What is “Savoring” and How Can it Help You Build Wealth?
The Public Service Loan Forgiveness program is a US government program that was created to help professionals out of their student debt burden by encouraging them to work in lower-paying jobs in the public sector or qualifying nonprofits for 10 years. The program allows direct borrowers who make all of their payments under a qualifying repayment plan for 10 years to have the remainder of their balance forgiven. The payments must be on-time, in full-payment, and must total at least 120 payments before qualifying for forgiveness. The program was introduced in 2007 under the College Cost Reduction and Access Act (CCRAA).
The program has many requirements that make the application process complex and as a result, many applicants are being denied. The reasons for rejecting applicants seem to be endless, but having your loans forgiven is not impossible if you follow these steps:
Under the PSLF program requirements, the type of job you do does not matter but rather who your employer is. The following types of organizations are considered qualifying employers:
When working for these employers, you must meet at least 30 hours of work per week. Working part-time for two qualifying employers and averaging 30 hours per week, is also considered full-time under the PSLF.
Only Direct Loans received under the William D. Ford Federal Direct Loan (Direct Loan) Program are eligible for PSLF. If you have other loans that don’t qualify for forgiveness, you have options - you may consolidate your other loans such as the Perkins loans or Federal Family Education loan into a Direct Consolidation Loan in order to become eligible. However, any advance made towards forgiveness will be erased when you consolidate. Therefore, it is recommended that, if you qualify towards Perkins loan forgiveness to keep chasing that option and don’t consolidate your Perkins loan.
All the income-driven repayment plans qualify for PSLF. The 10-year Standard plan also qualifies for PSLF, but by the time you have made 120 payments under the standard repayment plan, you would have cleared all your debt. Which is why if you are seeking loan forgiveness you should enter the income-driven repayment plan.
The PSLF program asks that you make 120 qualifying monthly payments in order to receive forgiveness. A qualifying monthly payment must be made:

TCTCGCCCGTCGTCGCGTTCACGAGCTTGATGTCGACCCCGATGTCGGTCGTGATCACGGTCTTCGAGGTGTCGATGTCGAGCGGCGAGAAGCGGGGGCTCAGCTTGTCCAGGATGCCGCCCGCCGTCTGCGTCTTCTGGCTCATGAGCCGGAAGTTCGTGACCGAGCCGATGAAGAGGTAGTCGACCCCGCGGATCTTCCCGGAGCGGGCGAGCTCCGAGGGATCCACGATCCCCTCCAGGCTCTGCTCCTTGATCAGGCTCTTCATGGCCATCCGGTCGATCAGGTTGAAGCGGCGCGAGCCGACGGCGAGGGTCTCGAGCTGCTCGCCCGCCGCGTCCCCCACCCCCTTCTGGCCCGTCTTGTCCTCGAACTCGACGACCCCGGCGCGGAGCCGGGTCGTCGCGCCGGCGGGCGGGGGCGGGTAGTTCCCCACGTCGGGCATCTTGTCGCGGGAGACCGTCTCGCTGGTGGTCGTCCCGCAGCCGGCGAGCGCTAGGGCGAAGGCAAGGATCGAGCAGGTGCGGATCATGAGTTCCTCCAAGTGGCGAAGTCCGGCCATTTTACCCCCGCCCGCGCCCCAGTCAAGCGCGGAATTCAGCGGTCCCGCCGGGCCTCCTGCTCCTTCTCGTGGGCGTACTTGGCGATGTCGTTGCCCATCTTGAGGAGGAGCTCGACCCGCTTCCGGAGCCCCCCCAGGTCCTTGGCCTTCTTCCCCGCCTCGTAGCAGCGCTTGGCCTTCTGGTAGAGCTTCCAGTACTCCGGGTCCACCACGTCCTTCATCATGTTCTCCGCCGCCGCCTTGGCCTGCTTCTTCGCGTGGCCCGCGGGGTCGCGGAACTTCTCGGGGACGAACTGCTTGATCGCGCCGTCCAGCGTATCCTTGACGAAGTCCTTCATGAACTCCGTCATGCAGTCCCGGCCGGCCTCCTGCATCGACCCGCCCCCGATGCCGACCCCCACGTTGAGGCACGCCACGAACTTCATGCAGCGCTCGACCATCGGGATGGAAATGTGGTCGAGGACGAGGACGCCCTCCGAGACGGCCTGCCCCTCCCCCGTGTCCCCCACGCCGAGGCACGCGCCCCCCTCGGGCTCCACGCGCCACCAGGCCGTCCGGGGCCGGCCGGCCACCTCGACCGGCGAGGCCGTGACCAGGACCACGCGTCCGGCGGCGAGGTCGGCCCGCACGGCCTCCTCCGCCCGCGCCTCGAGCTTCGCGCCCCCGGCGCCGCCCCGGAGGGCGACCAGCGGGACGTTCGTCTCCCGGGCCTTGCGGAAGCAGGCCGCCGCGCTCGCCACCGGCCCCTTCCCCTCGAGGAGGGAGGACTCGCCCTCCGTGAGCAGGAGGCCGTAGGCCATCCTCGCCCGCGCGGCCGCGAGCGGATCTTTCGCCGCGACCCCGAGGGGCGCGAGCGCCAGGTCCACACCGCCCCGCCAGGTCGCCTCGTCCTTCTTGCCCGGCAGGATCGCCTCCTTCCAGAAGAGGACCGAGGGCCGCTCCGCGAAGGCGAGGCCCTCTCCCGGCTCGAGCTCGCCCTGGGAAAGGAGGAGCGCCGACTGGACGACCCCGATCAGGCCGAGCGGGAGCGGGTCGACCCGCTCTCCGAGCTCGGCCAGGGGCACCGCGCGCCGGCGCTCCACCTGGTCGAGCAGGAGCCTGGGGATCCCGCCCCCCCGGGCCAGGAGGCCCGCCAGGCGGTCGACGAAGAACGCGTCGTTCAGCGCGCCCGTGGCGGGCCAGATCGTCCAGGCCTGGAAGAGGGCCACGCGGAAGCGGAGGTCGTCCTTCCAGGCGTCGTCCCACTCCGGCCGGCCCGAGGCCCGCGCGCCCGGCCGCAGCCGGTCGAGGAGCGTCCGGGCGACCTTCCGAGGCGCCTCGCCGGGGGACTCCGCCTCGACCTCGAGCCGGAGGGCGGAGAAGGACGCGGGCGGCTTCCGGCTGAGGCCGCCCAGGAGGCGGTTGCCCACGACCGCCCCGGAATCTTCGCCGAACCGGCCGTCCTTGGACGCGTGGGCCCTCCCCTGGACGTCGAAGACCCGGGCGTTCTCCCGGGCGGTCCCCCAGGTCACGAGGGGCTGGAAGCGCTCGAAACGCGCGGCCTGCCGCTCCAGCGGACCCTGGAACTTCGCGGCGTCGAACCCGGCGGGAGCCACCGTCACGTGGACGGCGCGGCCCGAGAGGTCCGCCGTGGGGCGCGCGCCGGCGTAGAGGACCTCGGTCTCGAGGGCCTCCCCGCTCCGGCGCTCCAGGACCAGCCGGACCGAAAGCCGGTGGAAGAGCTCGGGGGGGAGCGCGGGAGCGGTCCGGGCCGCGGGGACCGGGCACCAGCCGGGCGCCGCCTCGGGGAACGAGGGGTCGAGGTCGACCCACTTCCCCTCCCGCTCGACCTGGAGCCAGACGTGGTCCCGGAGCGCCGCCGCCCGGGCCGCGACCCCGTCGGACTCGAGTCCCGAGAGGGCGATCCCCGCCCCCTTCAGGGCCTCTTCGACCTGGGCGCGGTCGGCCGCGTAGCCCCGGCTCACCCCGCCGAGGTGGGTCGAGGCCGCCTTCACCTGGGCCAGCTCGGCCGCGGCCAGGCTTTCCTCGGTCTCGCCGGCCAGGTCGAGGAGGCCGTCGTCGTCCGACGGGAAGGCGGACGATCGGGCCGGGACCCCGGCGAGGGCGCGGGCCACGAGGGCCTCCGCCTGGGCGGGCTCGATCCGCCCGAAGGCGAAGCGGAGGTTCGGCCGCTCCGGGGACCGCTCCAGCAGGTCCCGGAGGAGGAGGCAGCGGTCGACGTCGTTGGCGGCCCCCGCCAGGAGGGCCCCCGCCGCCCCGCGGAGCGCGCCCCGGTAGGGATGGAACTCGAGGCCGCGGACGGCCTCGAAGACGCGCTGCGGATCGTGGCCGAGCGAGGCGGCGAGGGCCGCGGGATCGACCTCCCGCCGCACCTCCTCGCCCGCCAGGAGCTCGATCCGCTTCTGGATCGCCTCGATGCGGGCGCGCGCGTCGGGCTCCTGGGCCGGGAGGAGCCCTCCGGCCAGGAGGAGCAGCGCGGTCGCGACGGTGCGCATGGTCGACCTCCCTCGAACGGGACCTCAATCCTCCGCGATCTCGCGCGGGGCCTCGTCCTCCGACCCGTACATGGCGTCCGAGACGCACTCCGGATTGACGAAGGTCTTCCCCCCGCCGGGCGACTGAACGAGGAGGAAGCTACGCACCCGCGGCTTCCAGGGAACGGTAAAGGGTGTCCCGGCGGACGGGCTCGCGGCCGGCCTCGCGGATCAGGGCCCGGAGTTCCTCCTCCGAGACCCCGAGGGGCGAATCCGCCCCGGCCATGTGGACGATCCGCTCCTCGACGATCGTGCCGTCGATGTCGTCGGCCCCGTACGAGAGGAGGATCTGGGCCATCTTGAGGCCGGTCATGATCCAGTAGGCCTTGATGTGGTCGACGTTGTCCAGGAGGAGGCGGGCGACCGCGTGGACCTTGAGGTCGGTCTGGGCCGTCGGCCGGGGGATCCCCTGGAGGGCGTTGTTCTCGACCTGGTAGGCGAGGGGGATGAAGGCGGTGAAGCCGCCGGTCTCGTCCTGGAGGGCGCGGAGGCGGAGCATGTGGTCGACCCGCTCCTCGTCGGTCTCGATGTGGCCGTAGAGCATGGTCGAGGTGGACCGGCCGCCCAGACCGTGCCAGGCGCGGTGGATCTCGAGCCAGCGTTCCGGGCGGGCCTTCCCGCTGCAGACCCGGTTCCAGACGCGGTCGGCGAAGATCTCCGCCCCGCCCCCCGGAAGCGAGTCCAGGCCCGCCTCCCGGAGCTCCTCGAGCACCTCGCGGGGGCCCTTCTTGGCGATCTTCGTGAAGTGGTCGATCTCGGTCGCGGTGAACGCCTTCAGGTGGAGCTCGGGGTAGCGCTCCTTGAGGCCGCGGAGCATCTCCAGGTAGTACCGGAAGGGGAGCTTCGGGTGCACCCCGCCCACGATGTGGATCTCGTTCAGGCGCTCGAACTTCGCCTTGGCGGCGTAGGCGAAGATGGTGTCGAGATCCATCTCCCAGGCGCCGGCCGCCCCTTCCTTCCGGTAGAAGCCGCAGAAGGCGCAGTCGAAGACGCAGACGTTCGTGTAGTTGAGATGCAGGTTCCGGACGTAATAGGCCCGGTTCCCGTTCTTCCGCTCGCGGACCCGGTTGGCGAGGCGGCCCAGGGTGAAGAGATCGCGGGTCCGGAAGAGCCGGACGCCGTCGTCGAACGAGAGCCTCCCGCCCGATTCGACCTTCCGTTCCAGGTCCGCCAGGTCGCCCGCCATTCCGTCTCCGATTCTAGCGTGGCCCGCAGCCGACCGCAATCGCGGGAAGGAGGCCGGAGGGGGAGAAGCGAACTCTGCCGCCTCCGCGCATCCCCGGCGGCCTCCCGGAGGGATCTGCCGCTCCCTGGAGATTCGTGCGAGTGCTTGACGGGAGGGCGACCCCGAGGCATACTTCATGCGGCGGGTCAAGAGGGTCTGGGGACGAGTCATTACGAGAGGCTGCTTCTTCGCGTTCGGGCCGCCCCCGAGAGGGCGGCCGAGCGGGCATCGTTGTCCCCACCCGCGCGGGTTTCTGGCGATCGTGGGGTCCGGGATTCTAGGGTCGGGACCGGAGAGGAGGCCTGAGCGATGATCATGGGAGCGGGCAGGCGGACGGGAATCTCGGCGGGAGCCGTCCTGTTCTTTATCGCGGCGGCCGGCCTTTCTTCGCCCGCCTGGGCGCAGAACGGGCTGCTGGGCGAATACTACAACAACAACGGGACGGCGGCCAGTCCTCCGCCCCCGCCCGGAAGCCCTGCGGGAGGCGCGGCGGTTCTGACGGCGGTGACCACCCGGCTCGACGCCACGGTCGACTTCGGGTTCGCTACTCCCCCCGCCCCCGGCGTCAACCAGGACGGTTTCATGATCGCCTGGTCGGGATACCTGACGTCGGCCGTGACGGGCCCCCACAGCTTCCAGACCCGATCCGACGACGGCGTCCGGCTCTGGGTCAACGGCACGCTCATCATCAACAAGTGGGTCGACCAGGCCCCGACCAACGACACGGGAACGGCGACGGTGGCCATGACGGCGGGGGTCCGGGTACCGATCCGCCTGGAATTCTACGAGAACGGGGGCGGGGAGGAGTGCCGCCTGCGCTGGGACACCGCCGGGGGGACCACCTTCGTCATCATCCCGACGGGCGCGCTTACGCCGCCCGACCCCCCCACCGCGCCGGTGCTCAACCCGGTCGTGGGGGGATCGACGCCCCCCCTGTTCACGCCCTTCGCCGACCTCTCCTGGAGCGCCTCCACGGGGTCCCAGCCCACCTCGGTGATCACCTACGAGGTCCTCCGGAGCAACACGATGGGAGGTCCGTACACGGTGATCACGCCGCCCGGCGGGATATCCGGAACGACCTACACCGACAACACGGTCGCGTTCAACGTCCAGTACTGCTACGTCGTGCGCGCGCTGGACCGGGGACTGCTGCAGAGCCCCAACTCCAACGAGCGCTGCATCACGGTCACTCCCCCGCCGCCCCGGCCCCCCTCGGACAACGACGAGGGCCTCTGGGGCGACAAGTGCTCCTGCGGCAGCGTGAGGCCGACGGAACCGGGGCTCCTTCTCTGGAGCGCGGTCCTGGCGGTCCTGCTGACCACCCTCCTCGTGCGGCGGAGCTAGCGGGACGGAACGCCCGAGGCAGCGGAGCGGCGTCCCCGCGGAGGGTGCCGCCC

Making larger payments to accelerate the process does not count towards PSLF and you will only receive credit for one payment per month, regardless of how much you pay.
The payments do not need to be consecutive, you can switch between qualifying and non-qualifying employers, or pause through forbearance, and when you resume payment you get to keep the progress made.
After you make your 120th payment you must submit the PSLF application, along with an employment certification form for each employer you had while making the qualifying payments. You must be working for a qualifying employer at the time of submission.
Less than 1% of applicants are being accepted. Data from the Department of Education reveals that 864 loans have been forgiven as of March 2019 out of 86,006 applications, with a total value forgiven of $30.68 million.
In order to fully qualify for the program, applicants must meet a myriad of technical requirements that make it hard to navigate the rules and stay on the right path. Many have been the reasons to reject applicants such as not having enough payments, working for employers that don’t qualify, making payments on ineligible loan programs, among many others. Critics say that the government has failed to provide a clear process to qualify - and that companies handling the student loans payments gave borrowers inaccurate information. Some applicants have found out they are not eligible only after the 10 years have passed.
This is causing outrage throughout the country, especially amongst professionals who have dedicated their careers to public service such as teachers, social workers, public defenders, physicians and all other professionals who qualify for the program. The American Federation of Teachers (AFT), which is the second largest teachers union in the country is suing Secretary Betsy DeVos and the Department of Education for mismanaging the program. The lawsuit claims the Education Department is violating federal law and the Constitution by neglecting to create a clear process in order to navigate the program and ensure whether a borrower qualifies for the benefit or not. Additionally, teachers claim that the Education Department ignored their complaints and provided inaccurate information.
Advocates of the program claim the reason the number of rejected applications have been so high is because the program had little publicity and was not well-known at the time it launched in 2007. Additionally, the first batch of qualified applicants were approved not too long ago in 2017. Experts expect the number of approved applications to increase significantly in the coming years when the program reaches a mature stage and borrowers become well-aware of the rules and understand the fine print. This will happen when the government increases its efforts to provide more information and transparency about the program - making a clear process regarding which steps to take and how - leaving no room for error, especially when people have dedicated 10 years of their life to this program.
This help tool provided by the Education Department will help you understand the program in order to qualify and possibly have your loans forgiven.